McCarthy Says He Doesn’t Want to Be Part of Republican Team


House Speaker Kevin McCarthy vented publicly against members of his Republican conference Saturday after a stopgap spending bill rode Democratic support to House passage.

The bill passed 335-91, with 209 Democrats and 126 Republicans in support. One Democrat and 90 Republicans voted against it.

After the vote, McCarthy expressed his frustration.

“You can always count on Americans to do what’s right after they’ve exhausted every other option,” McCarthy said.

McCarthy noted that he tried to listen to all of the divergent opinions form his conference in the days leading up to Saturday’s vote.

“I tried every possible way listening to every single person in the caucus,” McCarthy said.

“It was tough, but we got it through,” he said.

McCarthy said the stopgap bill that went down in flames Friday night would “secure our border [and] cut wasteful spending, but I had some members in our own conference that wouldn’t vote for that.”

The bill that passed eliminated aid for Ukraine conservative Republicans opposed as well as spending cuts conservative Republicans had wanted.

“So if you have members in your conference that won’t let you vote for appropriation bills, doesn’t want an omnibus, and won’t vote for a stopgap measure — so the only answer is to shut down and not pay our troops, I don’t want to be a part of that team,” he said.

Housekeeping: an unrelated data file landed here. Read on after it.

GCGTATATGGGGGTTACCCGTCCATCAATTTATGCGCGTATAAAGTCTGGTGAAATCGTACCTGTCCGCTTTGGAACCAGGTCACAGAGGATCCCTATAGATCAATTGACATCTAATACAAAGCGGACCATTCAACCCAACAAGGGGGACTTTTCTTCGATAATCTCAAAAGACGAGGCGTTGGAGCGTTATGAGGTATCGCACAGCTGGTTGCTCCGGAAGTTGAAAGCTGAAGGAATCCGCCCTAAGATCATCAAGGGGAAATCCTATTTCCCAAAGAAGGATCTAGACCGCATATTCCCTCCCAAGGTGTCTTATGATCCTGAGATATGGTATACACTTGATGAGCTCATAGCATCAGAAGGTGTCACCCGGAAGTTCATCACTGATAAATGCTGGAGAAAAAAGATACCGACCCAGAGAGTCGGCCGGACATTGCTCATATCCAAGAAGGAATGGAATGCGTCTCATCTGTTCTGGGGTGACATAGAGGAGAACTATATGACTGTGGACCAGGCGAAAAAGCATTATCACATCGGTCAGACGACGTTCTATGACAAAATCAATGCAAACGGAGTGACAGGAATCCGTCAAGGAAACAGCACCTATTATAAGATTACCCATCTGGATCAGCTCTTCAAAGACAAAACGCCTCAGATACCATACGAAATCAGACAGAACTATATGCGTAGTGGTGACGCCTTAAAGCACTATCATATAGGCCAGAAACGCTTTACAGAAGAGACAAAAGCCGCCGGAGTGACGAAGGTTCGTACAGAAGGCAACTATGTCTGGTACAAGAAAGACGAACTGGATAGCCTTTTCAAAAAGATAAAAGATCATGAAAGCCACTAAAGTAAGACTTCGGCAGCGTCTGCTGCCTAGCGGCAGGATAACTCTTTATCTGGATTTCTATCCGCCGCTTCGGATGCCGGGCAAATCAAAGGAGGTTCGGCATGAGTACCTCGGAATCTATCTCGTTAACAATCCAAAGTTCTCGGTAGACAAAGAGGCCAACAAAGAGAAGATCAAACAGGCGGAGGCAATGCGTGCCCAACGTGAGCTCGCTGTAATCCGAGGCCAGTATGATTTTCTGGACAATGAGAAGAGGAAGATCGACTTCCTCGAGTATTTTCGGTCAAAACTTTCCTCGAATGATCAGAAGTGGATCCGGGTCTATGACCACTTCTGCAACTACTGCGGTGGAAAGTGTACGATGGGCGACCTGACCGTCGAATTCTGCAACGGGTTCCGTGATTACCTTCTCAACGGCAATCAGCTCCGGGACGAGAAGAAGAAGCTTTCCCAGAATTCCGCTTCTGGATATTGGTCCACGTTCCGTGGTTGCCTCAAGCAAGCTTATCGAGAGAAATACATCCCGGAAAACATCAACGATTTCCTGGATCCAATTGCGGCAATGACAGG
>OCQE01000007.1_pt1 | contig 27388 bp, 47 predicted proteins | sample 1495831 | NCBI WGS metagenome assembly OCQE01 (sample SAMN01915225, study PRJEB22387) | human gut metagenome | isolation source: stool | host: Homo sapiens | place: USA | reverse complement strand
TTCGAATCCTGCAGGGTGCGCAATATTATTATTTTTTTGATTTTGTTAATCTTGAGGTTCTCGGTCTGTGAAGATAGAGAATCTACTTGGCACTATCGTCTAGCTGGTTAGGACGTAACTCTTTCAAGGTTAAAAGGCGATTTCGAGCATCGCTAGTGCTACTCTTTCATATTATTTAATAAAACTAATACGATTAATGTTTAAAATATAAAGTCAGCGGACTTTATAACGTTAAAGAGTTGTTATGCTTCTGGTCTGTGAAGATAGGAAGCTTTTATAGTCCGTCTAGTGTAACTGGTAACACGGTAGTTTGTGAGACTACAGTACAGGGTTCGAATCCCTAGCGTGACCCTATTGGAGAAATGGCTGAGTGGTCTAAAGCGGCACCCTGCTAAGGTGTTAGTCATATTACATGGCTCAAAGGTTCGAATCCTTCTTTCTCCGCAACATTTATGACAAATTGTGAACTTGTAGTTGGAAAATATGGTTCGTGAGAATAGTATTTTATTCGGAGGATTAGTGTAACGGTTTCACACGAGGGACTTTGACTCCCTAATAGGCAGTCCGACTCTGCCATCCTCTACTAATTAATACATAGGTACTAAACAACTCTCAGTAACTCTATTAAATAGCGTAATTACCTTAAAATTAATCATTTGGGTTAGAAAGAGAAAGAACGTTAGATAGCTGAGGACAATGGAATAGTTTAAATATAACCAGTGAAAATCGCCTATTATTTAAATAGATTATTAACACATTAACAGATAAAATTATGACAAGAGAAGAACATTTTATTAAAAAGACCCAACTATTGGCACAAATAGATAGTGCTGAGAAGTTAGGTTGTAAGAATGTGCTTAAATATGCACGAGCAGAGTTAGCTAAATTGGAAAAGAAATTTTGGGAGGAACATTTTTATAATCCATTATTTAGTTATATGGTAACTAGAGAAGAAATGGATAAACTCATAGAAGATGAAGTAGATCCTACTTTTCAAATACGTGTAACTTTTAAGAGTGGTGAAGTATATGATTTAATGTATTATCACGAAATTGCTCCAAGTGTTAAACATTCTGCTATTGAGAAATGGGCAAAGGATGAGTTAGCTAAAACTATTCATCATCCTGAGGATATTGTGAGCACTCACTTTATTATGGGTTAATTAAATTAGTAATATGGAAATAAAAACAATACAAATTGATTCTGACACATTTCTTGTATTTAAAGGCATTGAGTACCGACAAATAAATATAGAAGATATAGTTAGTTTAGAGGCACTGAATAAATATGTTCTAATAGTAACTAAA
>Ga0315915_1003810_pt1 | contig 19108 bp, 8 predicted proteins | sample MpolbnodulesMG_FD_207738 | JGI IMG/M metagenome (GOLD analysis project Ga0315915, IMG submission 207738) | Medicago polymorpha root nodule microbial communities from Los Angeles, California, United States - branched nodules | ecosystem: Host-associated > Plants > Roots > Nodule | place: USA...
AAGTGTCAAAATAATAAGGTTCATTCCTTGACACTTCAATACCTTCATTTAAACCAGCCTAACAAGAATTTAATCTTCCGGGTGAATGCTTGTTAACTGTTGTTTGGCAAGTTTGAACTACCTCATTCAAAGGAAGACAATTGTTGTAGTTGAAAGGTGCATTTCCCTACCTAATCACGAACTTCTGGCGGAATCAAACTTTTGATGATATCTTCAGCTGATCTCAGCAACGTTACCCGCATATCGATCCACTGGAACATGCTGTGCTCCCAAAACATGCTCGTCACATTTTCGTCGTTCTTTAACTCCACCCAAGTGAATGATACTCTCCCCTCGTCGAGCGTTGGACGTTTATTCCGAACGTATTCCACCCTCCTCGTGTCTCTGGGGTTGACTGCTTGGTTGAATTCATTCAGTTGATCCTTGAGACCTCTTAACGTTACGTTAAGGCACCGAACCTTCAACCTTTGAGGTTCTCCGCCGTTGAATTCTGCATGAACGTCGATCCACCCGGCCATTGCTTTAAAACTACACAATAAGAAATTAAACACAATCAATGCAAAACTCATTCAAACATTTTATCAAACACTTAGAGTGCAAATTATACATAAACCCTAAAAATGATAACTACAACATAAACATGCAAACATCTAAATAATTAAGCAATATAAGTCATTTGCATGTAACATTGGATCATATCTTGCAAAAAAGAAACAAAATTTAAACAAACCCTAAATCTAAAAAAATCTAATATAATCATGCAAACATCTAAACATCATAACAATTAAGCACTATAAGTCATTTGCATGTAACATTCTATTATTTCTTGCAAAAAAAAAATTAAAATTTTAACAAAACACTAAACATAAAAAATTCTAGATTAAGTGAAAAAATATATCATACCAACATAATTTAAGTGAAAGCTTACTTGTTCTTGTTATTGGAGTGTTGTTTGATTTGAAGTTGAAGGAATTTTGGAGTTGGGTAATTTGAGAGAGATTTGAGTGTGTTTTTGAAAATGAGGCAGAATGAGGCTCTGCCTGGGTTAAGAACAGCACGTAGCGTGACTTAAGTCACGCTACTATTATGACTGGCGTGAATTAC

“I want to be a part of a conservative group that wants to get things done,” he said.

Republican Rep. Matt Gaetz of Florida had repeatedly said that if McCarthy should do what in fact he did – frame a bill that would bypass conservatives and gain support for Democrats – Gaetz would instigate a process to have McCarthy removed as Speaker.

“If somebody wants to make a motion against me, bring it,” McCarthy said, according to NBC. “There has to be an adult in the room.”

“There’s no bill that can pass with one party or the other,” McCarthy said.

“When are you guys gonna get over that it’s alright that you put America first. That it’s alright if Republicans and Democrats joined together to do what is right,” he added.

After the vote on the stopgap bill, Gaetz tried to get the attention of the chair for the day, Republican Rep. Steve Womack of Arkansas, but Womack did not recognize him as the House adjourned until Monday.

Gaetz later said McCarthy’s speakership was “on some tenuous ground.”

Not everyone was abandoning McCarthy.

“I think Kevin McCarthy has done a phenomenal job as speaker. I think he’s been continually underestimated. And here again today, you saw him lead,” Republican Rep. Mike Lawler of New York said. “So at the end of the day, if somebody wants to bring a motion to vacate, that’s their business. But it will be defeated,”


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